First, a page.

The increasing penetration of renewable electricity generation is transforming the electricity sector adding complexity to the bidding and electricity prices estimation processes. It also shifts overall cost sensitivity from operation (fuel) costs to investment costs (as in the telecommunication sector). In this context, cost minimization models for capacity expansion are very often based on the property that, for a perfectly adapted system including non-served energy, remuneration based on the marginal system cost allows companies to recover their overall operation and investments costs. These models are usually formulated as finite-horizon problems when they should be theoretically solved for infinite horizons under the assumption of companies? infinite lifespan. However, infinite horizon optimizations cannot be approached with mathematical programming that requires a finite set of variables and constraints. To overcome this drawback, several approximations have been proposed in the literature based on finite horizon models that tend asymptotically to the original infinite ones. In some of these approximations, the investment costs are annualized along the plants? lifespan and include a residual value that represent these costs along the periods beyond the truncated infinite horizon. This paper proposes a novel approach to annualize the investment costs for finite horizon models that needs neither residual values nor non-served energy, but that provides the electricity marginal costs that exactly coincide, under some reasonable hypotheses, with those of the original infinite horizon model. The proposed model can be used for longterm electricity pricing in fully renewable systems when non-served demand is not allowed, as occur in many current power systems, guaranteeing investments costs recovery.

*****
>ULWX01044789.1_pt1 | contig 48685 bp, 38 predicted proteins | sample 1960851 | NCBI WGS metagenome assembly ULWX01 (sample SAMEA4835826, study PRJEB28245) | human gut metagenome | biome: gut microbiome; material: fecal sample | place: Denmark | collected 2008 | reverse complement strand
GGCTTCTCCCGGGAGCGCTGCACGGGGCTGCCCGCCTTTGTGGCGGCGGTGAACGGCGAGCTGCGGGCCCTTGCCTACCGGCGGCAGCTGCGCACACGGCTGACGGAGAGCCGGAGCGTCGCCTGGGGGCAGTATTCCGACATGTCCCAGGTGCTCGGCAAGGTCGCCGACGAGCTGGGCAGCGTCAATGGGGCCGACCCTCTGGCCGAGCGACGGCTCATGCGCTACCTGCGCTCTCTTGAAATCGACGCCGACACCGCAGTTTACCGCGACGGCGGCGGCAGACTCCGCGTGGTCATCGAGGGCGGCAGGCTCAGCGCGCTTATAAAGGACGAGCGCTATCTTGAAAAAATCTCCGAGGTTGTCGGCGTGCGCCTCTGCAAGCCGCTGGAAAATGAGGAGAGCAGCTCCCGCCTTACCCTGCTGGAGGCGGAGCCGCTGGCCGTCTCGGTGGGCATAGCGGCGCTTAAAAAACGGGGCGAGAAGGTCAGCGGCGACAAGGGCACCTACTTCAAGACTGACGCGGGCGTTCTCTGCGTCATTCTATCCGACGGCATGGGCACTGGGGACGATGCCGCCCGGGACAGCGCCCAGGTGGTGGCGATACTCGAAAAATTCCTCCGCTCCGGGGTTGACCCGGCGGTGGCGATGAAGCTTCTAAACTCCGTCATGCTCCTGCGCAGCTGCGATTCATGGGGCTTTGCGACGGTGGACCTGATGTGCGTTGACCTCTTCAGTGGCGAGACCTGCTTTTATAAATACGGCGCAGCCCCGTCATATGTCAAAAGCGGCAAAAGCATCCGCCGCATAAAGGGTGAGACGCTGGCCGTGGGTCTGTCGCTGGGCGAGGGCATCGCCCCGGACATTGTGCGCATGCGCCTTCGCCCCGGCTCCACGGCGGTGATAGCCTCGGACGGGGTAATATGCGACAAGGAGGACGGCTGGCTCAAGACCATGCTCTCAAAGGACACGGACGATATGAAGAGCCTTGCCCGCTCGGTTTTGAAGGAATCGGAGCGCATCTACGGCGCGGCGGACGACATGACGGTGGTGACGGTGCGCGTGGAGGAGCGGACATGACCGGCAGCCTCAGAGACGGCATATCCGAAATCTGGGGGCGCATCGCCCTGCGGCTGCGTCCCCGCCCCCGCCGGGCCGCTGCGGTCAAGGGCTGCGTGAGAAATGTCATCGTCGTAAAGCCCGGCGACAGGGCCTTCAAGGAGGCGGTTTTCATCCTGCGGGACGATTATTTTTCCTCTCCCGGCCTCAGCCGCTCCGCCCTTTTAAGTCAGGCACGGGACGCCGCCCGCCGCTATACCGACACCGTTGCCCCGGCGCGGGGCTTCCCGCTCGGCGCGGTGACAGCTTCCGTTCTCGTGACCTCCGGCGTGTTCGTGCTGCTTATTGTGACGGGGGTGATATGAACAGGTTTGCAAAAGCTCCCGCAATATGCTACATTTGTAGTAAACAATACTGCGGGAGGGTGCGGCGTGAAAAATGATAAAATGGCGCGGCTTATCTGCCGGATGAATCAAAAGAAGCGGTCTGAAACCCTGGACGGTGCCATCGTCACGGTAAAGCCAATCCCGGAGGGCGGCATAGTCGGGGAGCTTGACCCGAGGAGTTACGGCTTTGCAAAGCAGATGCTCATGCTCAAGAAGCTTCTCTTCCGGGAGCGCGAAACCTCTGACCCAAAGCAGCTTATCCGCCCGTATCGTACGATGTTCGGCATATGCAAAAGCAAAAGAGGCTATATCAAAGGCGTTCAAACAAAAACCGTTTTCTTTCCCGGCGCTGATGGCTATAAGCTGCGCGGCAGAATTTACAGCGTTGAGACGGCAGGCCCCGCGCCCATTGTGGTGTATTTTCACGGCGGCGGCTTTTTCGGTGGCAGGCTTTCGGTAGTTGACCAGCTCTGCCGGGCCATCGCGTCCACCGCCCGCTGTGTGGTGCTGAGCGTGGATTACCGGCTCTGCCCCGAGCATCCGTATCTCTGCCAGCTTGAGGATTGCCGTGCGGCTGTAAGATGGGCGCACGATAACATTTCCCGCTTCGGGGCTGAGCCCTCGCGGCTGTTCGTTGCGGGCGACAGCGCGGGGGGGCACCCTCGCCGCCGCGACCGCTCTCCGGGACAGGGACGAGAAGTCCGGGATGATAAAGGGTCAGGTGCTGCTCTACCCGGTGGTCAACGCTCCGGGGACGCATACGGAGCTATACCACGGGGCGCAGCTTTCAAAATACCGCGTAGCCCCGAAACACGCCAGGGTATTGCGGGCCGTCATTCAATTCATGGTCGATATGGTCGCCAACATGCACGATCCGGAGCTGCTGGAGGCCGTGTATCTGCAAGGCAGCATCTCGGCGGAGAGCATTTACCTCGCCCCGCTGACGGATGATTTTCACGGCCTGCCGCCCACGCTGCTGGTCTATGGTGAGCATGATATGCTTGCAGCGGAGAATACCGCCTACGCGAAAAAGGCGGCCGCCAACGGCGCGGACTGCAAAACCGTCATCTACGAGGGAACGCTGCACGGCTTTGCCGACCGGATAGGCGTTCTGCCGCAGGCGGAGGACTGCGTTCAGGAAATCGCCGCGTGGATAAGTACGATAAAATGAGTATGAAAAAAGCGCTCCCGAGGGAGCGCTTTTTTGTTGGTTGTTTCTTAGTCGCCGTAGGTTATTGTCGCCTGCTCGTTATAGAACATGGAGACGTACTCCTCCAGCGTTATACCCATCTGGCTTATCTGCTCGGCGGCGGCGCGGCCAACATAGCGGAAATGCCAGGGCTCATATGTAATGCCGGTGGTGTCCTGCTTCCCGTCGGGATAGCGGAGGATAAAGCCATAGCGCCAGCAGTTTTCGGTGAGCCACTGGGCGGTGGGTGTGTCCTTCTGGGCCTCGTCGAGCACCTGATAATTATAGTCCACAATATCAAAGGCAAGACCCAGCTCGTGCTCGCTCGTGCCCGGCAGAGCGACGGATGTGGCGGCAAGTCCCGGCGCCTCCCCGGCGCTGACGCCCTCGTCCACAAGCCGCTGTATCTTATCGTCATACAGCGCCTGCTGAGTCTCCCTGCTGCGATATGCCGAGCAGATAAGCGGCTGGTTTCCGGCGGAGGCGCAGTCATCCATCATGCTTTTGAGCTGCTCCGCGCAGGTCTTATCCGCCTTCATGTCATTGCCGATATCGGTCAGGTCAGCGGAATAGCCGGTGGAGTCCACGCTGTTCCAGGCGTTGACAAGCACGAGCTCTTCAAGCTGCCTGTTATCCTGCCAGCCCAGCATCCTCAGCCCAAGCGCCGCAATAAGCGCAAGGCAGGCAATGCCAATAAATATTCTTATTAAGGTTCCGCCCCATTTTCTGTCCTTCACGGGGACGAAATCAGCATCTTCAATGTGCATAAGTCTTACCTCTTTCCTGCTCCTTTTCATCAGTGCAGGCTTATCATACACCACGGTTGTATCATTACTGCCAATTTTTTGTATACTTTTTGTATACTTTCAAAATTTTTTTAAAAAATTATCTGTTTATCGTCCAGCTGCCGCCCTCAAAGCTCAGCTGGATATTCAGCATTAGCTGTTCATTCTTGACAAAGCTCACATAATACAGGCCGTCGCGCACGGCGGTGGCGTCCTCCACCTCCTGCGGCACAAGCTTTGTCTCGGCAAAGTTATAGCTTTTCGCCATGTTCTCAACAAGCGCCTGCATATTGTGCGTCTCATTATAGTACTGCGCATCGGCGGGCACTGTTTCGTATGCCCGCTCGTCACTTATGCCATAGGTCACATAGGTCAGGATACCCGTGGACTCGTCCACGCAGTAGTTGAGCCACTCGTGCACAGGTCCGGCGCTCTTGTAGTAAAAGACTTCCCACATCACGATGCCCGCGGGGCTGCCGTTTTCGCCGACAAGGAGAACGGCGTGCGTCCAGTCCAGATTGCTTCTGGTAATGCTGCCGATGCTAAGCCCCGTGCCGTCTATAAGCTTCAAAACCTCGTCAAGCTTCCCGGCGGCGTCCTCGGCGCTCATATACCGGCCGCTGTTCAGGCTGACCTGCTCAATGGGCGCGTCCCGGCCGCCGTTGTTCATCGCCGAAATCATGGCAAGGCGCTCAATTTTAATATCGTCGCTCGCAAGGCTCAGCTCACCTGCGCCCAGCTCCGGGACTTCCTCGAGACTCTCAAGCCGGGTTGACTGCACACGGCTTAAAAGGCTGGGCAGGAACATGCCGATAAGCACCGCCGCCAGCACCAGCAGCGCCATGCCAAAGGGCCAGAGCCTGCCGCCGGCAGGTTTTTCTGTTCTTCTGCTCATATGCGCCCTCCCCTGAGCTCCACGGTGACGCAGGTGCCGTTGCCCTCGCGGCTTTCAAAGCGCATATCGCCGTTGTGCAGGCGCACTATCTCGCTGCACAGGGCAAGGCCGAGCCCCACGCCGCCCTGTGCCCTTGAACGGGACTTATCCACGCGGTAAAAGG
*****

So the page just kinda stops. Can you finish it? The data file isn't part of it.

Keywords: infinite horizon models, investment theory, marginal pricing, renewable technologies.
Registration date: 2019-10-07